Trump’s Border Wall to Kick Off in San Diego California – Walls Up to 30 Feet High

One of President Trump’s campaign promises was to build a wall along the border of the United States and Mexico to help curb illegal immigration and cartel violence and drugs which have been plaguing our country for years. 

The wall is set to kick off in the San Diego border community of Otay Mesa, U.S. Customs and Border Protection confirmed Monday according to the San Diego Union Tribune. Although the construction is beginning with prototypes, there are documents revealing that wall construction will start in San Diego, CA.

S.D. Union Tribune reports:

The community is home to one of two border crossings in San Diego and will be the site where 20 chosen bidders will erect prototypes of the envisioned wall. Winners will be selected around June 1, the agency said.

While funding for the massive infrastructure project is still not set, up to 450 companies submitted designs last week. The agency’s bid said roughly 20 companies will be selected to build the prototypes — 30 feet long and up to 30 feet high.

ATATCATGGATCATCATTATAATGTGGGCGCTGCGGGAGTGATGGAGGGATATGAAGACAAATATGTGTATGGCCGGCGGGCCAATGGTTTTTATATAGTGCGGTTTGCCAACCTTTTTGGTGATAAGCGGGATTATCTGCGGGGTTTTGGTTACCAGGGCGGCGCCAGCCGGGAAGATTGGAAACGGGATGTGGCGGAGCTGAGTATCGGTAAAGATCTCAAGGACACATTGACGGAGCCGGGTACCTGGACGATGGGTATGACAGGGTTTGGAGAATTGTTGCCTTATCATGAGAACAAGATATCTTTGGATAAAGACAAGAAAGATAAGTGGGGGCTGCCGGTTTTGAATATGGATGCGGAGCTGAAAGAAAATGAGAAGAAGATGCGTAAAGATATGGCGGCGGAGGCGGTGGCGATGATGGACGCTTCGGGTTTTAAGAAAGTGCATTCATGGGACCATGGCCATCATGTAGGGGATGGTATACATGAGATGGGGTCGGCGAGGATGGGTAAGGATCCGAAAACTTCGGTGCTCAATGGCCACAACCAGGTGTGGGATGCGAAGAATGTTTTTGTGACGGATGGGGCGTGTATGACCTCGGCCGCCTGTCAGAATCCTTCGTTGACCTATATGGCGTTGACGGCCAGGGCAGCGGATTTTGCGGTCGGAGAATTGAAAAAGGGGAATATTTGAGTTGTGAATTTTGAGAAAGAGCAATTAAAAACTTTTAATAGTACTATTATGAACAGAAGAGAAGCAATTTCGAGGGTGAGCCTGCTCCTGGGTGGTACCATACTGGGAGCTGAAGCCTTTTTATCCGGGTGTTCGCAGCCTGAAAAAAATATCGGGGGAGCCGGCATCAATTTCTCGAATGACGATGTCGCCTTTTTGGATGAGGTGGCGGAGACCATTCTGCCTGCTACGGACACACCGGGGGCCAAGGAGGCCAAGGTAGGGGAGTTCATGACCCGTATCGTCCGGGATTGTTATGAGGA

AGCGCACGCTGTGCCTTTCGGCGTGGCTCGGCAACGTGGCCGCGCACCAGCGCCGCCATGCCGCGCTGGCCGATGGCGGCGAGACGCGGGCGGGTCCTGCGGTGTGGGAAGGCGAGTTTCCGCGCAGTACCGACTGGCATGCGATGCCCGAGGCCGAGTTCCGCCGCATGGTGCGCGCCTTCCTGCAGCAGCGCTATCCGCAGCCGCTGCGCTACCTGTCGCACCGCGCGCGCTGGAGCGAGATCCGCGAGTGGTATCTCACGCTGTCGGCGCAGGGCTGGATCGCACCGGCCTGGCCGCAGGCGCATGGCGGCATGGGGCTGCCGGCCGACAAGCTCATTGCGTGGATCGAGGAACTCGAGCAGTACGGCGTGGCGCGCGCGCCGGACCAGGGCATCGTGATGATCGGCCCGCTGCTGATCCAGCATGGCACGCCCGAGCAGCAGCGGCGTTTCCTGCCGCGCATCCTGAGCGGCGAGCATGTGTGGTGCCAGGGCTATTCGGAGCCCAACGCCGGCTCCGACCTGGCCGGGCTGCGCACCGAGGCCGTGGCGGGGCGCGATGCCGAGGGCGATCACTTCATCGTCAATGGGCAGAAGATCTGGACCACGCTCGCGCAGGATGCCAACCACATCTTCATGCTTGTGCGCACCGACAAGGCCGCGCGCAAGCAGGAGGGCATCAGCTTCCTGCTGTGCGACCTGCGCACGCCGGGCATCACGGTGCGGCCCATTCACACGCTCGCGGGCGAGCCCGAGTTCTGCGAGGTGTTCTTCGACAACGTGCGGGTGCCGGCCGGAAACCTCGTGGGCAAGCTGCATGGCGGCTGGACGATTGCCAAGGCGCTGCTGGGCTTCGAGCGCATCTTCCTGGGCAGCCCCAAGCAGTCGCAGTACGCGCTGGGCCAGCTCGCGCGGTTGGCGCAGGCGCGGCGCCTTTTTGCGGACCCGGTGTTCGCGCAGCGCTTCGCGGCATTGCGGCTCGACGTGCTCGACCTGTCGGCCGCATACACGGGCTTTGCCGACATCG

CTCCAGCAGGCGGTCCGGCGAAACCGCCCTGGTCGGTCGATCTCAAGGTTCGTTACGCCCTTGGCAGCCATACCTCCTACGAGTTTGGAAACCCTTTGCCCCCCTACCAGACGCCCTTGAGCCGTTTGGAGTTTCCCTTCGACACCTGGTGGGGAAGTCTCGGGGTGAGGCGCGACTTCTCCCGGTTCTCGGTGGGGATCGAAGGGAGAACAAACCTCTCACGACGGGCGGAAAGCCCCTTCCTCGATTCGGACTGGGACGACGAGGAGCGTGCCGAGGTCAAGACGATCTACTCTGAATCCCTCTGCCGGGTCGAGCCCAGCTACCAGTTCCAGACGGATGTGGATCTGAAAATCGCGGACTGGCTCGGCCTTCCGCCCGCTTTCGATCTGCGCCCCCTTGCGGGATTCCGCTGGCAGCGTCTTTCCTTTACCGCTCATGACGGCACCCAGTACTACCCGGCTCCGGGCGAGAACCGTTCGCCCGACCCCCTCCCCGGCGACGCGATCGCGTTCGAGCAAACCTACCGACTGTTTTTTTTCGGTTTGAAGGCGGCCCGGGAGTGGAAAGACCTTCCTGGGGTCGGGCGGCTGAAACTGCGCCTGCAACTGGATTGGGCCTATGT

The models will be built on a roughly quarter-mile strip of federal land within 120 feet of the border, said a U.S. official with knowledge of the plans quoted by the Associated Press.

Beyond just prototypes, CNN said it reviewed documents revealing that wall construction could start in San Diego. The initial $999-million request would fund 14 miles of new wall along the city’s border with Mexico, 28 miles of new levee wall barriers and six miles of new border wall in the Rio Grande Valley region. The request would also cover 14 miles of replacement fencing in San Diego, CNN said.

Security is already an issue with companies who have put their bids in to participate…

Officials declined to say if officers or deputies would be on site while the construction takes place, but made clear the location will be monitored by law enforcement agencies and Customs and Border Protection.

Security was already an issue for companies bidding on the wall. In a Q&A on FedBizOpps, the federal contracts website, some bidders asked what would happen if employees came under attack during construction, if they could use firearms in states with stricter gun laws and if the government would provide legal assistance if they had to use deadly force.

 

Read the rest of the report by the San Diego Tribune here.

 

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